The transition period
The UK left the European Union on 31 January 2020 and the Brexit process has now moved into an 11-month transition phase. This period will be marked by the UK’s absence from all the EU’s political institutions and agencies, so there are no longer British MEPs sitting in the European Parliament. However, there will be no changes to trading arrangements with the UK staying in the customs union and the single market, as well as following EU rules, during the transition period.
Here, we take a look at what will change during the transition period, what will stay the same and what to keep an eye on this year.
The UK and EU will continue to trade together during the transition period without any extra charges or checks being introduced, because the UK remains inside the EU’s trading structures. During this time, the UK will continue to be subject to EU directives, and it must continue to incorporate new EU rules into UK legislation. This means, as today, goods and services may continue to flow without tariffs, checks or regulatory restrictions.
The UK is, in effect, a non-voting member of the EU until the end of this year.
Work and Travel
For those working and travelling within the EU things will continue as normal this year.
Freedom of movement will continue to apply during the transition, so UK nationals will still be able to live and work in the EU as they currently do. The same applies for EU nationals who want to live and work in the UK.
Flights, boats and trains will operate as usual and driving licenses will remain valid. Also, UK nationals will still join the faster EU arrivals queues at passport control during the transition period.
The UK will continue to pay into the EU budget during the transition. This means existing schemes, paid for by EU grants, will continue to be funded.
Although it will be very much business as usual this year the question of what happens at the start of 2021 will hang over the next few months.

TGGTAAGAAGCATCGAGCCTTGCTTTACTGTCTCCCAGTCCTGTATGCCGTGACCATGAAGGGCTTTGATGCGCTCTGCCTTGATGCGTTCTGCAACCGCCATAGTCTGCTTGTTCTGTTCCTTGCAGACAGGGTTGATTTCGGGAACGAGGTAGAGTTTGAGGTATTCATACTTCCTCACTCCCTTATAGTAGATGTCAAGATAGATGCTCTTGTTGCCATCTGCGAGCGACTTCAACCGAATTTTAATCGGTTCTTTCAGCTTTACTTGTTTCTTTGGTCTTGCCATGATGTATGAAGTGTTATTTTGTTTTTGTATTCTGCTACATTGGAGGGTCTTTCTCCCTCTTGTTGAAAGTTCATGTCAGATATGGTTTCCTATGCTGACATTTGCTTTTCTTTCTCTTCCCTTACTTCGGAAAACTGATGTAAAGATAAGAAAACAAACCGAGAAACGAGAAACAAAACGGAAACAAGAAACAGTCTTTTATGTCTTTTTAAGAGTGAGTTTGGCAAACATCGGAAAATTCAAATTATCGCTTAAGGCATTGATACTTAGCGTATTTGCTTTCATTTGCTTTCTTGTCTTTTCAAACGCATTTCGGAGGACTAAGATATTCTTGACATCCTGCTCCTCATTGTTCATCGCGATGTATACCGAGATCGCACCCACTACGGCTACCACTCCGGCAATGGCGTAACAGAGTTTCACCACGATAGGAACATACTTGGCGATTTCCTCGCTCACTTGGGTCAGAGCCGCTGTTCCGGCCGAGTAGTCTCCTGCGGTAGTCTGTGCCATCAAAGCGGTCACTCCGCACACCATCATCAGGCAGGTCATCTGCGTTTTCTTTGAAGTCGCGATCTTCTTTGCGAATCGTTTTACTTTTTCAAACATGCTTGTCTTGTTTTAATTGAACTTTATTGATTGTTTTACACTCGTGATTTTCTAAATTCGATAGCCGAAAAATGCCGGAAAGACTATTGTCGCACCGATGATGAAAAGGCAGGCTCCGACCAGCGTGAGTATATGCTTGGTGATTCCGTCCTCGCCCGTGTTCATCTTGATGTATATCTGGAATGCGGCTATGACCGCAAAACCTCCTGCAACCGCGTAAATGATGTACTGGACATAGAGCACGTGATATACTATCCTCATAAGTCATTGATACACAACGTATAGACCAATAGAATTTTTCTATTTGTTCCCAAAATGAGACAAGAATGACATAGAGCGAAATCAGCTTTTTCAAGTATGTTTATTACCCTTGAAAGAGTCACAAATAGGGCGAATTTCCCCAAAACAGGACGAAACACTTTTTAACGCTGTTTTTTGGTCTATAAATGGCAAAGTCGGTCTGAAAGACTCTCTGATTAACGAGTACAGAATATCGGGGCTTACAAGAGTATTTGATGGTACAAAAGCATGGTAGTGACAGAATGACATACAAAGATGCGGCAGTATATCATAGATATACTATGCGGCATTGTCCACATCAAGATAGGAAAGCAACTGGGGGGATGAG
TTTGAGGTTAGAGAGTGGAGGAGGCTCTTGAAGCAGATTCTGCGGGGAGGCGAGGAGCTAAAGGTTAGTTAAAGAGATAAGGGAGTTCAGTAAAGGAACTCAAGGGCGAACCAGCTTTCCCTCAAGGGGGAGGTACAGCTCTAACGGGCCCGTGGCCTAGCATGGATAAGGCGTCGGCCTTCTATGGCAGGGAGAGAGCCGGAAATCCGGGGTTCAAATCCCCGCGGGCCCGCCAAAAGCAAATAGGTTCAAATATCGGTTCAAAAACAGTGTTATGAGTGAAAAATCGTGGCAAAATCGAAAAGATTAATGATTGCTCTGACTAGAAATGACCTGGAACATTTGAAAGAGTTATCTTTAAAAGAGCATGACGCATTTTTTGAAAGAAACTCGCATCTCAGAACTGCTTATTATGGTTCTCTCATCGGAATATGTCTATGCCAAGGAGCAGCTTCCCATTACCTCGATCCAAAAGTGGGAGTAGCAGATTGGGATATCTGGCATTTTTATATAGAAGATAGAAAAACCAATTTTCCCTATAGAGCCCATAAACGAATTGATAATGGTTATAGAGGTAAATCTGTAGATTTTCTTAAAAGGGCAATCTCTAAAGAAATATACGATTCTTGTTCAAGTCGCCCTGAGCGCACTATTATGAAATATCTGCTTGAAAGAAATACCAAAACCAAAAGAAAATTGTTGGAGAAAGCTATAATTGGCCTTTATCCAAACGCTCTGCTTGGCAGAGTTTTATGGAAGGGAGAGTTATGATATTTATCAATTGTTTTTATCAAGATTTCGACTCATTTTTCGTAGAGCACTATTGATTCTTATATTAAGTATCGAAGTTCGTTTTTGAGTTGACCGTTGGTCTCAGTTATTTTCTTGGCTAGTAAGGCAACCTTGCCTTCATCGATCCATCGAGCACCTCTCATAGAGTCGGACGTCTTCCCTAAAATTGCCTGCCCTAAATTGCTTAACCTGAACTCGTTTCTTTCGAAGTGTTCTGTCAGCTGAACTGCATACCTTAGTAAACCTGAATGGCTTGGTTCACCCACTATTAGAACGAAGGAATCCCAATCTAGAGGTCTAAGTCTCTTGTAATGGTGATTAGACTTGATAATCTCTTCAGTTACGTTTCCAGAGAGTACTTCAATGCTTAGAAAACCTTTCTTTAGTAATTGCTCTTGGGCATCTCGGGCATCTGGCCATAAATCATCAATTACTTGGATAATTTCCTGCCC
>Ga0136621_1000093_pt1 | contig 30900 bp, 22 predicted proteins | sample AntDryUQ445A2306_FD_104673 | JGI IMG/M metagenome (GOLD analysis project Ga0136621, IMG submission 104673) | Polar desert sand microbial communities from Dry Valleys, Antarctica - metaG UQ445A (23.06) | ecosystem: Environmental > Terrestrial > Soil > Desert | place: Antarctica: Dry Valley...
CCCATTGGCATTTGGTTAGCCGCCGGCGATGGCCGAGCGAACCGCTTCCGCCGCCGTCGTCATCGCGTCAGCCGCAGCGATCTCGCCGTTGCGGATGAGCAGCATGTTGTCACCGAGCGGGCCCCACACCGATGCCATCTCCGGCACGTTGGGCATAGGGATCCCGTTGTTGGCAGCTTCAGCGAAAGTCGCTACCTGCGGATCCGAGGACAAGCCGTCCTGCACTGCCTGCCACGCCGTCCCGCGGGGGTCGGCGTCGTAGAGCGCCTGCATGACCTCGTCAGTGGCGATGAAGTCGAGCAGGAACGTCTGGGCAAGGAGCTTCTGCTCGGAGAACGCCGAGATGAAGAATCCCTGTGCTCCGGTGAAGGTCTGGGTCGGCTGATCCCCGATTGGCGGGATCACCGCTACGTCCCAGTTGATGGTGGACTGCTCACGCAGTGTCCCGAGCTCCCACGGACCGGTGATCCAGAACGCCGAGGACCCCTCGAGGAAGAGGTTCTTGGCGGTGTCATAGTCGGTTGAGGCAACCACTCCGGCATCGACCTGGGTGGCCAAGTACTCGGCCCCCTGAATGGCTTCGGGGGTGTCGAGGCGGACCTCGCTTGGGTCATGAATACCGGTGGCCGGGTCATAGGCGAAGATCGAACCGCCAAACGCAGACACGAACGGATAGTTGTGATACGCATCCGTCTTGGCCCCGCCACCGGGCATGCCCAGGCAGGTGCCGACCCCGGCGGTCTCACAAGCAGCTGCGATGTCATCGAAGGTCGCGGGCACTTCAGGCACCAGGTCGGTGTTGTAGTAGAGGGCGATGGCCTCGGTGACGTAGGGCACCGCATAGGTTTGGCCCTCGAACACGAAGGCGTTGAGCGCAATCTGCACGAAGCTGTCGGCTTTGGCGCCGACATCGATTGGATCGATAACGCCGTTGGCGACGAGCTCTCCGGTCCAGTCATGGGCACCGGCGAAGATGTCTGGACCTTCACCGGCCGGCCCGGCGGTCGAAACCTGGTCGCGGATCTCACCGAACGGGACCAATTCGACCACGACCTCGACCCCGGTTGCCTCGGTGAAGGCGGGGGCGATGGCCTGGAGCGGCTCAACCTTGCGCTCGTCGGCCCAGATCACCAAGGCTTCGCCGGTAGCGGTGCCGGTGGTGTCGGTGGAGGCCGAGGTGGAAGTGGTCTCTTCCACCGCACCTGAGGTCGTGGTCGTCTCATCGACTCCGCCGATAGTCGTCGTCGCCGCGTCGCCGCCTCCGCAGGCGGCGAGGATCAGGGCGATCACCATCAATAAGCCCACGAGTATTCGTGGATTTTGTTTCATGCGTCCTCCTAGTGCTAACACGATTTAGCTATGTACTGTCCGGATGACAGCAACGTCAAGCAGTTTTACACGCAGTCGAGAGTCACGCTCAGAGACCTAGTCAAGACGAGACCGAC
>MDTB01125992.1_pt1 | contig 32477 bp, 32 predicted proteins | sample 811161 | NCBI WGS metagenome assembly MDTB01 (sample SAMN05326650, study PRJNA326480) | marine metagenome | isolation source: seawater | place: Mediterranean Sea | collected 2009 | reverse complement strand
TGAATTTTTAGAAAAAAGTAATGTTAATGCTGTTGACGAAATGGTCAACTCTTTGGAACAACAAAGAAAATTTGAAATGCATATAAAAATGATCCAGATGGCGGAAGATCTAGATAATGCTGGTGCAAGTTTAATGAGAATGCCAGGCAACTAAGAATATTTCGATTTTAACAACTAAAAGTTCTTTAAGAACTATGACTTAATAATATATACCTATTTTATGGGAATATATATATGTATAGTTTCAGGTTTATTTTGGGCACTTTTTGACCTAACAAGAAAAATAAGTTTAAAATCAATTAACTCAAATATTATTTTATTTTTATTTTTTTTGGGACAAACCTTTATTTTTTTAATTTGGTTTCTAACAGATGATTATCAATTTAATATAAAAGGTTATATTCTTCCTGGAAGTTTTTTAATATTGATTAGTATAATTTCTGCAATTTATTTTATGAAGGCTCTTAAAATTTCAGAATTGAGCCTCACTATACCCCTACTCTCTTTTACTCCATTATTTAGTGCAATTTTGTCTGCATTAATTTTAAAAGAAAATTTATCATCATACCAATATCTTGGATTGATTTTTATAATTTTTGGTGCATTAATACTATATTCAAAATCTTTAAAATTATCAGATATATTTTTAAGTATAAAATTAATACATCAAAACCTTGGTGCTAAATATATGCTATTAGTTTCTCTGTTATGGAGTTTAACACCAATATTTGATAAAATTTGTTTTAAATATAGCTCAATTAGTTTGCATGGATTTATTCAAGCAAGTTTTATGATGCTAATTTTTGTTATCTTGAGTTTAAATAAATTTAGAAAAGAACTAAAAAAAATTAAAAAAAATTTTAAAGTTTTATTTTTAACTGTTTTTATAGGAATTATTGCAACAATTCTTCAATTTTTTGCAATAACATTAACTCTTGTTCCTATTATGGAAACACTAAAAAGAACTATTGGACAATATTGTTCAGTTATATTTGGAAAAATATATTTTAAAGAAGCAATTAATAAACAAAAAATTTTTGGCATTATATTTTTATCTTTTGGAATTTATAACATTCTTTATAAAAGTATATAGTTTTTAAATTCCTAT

The UK is due to leave the EU’s trading structures – the EU VAT regime, customs union and single market – at 11pm on 31 December 2020. The trade talks that will take place this year will determine how much free access UK businesses will continue to enjoy in the EU after that date. This will be played off against the limited amount of alignment and rule taking the UK will be willing to accept.
Negotiations start in February and the time available to strike a deal is relatively short. Trade experts say there is insufficient time to negotiate a comprehensive free trade agreement, instead we will probably see a deal involving trade-offs between zero-tariff access and regulatory alignment.
Future trade deals
The UK is now free to start opening talks with countries around the globe with the aim of opening up new export markets for goods and services via free trade deals. Until now EU membership has prevented the UK opening trade negotiations with countries like the US, China and Australia.
Brexit supporters argue that having the freedom to set its own trade policy will boost the UK’s economy. The UK and US have both pledged to prioritise a free trade deal. However, negotiations would have to run in parallel with the EU ones, which may complicate matters, as could the US Presidential elections and the need for Congress to sign off on any agreement.
The end of the beginning
The UK’s formal departure from the EU marks the end of the beginning of Brexit and the start of a new phase. Businesses that trade with Europe will be able to carry on as usual this year but will be carefully watching developments in negotiations to see what changes they may bring for 2021.
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